After wowing customers with its renewed sense of fun, Snapple turned to its distributors. In the beverage industry, distributors hold the key to sales and profits. If they love you, you will thrive. In early 1997, love was not the four-letter word distributors used to describe Snapple. They were unhappy with policies enacted during the Quaker reign, and they needed some reassurance from Weinstein and his team.
“Five of us from senior management made a presentation to the distributors shortly after Triarc bought Snapple,” he says. “We each learned a magic trick to correspond to the theme of our talk. I made money appear in a box. And I told the distributors, ‘The magic is back!’ ”
Weinstein was right. During the second half of 1997, sales stopped tanking. The following year, they began picking up steam, moving up a positive incline with the introduction of the Elements brand extension and then the WhipperSnapple fruit smoothies.
Just two weeks elapsed between the time Triarc officially purchased Snapple and Wendy’s Tropical Inspiration parade. All told, it took just 10 weeks for the drink to move from idea conception to deli shelves — an absurdly short production cycle in any industry. But that’s now par for the course at Snapple headquarters, where new drinks are dreamed up daily.
“We create products really fast here because we don’t waste a lot of time doing test marketing and research,” Weinstein says. “If you maintain high standards of quality and work with existing packaging and combinations of known flavors, there’s no reason you can’t rock really fast.”
Today, Snapple offers 50 different flavors of teas, lemonades, fruit juices, diets, smoothies, and Elements. And in 2002, Weinstein says that the company will introduce a variety of new drinks, including a red-apple drink called Snapple Apple, Snapricot Orange, Very Cherry Tea, Lime Green Tea, and Diet Lime Green Tea, as well as an enhanced water fortified with vitamins.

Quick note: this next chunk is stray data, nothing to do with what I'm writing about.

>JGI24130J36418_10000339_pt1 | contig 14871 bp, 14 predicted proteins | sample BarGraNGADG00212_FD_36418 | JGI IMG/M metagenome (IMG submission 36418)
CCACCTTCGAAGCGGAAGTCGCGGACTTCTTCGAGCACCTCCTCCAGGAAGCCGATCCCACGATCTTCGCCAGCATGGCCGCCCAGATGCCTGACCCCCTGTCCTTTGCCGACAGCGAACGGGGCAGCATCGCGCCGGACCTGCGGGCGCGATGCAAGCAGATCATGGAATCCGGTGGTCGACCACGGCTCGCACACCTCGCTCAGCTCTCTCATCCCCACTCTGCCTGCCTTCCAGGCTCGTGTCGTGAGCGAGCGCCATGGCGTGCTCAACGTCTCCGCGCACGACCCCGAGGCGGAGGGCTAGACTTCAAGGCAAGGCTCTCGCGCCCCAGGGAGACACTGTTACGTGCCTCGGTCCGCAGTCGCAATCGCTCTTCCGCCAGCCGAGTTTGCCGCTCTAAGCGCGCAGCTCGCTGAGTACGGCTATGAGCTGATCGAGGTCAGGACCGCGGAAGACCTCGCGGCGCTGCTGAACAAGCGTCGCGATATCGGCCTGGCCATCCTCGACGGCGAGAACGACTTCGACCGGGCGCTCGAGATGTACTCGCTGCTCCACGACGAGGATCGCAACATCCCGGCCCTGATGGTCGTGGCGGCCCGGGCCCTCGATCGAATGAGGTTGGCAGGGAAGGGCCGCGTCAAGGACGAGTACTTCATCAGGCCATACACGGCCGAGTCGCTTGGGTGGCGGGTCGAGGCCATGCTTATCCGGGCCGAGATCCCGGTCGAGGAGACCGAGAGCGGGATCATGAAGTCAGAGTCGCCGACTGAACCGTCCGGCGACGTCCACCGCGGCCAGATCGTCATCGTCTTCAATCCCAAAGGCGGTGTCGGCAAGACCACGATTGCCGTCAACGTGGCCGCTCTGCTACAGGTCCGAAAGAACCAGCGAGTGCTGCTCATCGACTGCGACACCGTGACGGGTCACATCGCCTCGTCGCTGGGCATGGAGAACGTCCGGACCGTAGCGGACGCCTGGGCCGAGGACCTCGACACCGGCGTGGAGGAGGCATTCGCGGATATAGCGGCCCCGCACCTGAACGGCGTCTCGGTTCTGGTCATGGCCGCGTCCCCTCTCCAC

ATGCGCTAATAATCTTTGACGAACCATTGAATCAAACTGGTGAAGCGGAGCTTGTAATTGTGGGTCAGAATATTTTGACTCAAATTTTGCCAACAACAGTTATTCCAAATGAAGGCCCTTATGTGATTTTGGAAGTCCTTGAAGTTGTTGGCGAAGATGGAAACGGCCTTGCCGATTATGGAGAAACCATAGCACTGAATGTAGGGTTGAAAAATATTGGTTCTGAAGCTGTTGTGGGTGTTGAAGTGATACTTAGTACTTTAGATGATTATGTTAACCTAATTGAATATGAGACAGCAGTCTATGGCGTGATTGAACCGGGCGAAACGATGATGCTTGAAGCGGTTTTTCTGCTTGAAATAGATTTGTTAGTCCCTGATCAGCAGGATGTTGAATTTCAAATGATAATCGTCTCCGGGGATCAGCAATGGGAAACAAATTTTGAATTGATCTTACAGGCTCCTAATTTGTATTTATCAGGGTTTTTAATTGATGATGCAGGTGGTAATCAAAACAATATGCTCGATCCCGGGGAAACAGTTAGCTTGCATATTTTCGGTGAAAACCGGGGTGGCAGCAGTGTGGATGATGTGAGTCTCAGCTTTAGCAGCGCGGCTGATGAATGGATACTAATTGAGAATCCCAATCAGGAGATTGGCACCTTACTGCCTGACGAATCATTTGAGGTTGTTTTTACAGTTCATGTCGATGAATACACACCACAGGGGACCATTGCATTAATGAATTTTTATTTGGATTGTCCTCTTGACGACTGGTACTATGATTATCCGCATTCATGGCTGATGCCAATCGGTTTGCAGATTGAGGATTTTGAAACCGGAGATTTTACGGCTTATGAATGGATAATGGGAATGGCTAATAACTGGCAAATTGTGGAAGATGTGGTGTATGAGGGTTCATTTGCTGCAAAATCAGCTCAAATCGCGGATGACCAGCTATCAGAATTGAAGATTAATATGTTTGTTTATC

And how does Snapple conjure all those wacky new flavors? It asks the experts: its employees.
“Once a year, we ask employees to bring in drinks that they make at home or that they think are really cool,” Weinstein says. “We go down to the lab with all those ideas, everybody drinks the tests, and we write ideas on the walls. We’ve gotten great ideas from the accounting department, the operations group, and even the vending guy.”
A few years back, a member of the vending team came up with the name Zotics for a new line of fruit drinks. Snapple sent him and his wife on a weekend cruise.
Talk Amongst Yourselves
Internal communication remains a big priority for Weinstein in his new role. As president of global innovation, he oversees the Dr. Pepper, 7Up, and Motts brands, as well as Cadbury’s European and Australian beverage and confectionary divisions. “I’ll be trying to coordinate the groups and keep them up on major trends in the food and beverage area,” he says, “My consumer insight team will need to share the knowledge we’ve gained on a global basis in order to grow all the brands.”
Weinstein’s knack for open communication helped smooth the transition when Cadbury Schweppes first made its bid to buy Snapple two years ago. Considering the damage done by Quaker before Triarc’s rebound, most employees took the news of a new parent company badly. “My job was talking people off the ledge for a few months,” says Weinstein, who worked to improve morale and internal dialogue as the senior vice presidents of marketing and sales, among others, left the company.
“I called in all the employees and told them the truth,” Weinstein says about the announcement of Cadbury’s $1 billion offer. “I told them the benefits of being owned by a beverage company rather than by a financial company. I explained that this deal would mean more resources and opportunities for people. I also told them that some employees would lose their jobs.”
The result of Weinstein’s straight talk? Great staff morale and a low turnover rate. No one wanted to leave; things were just getting good. And now it seems as if they’re getting even better. Stay tuned.
Anni Layne Rodgers is the Fast Company senior Web editor. Linda Tischler is a Fast Company senior writer. Learn more about Snapple on the Web.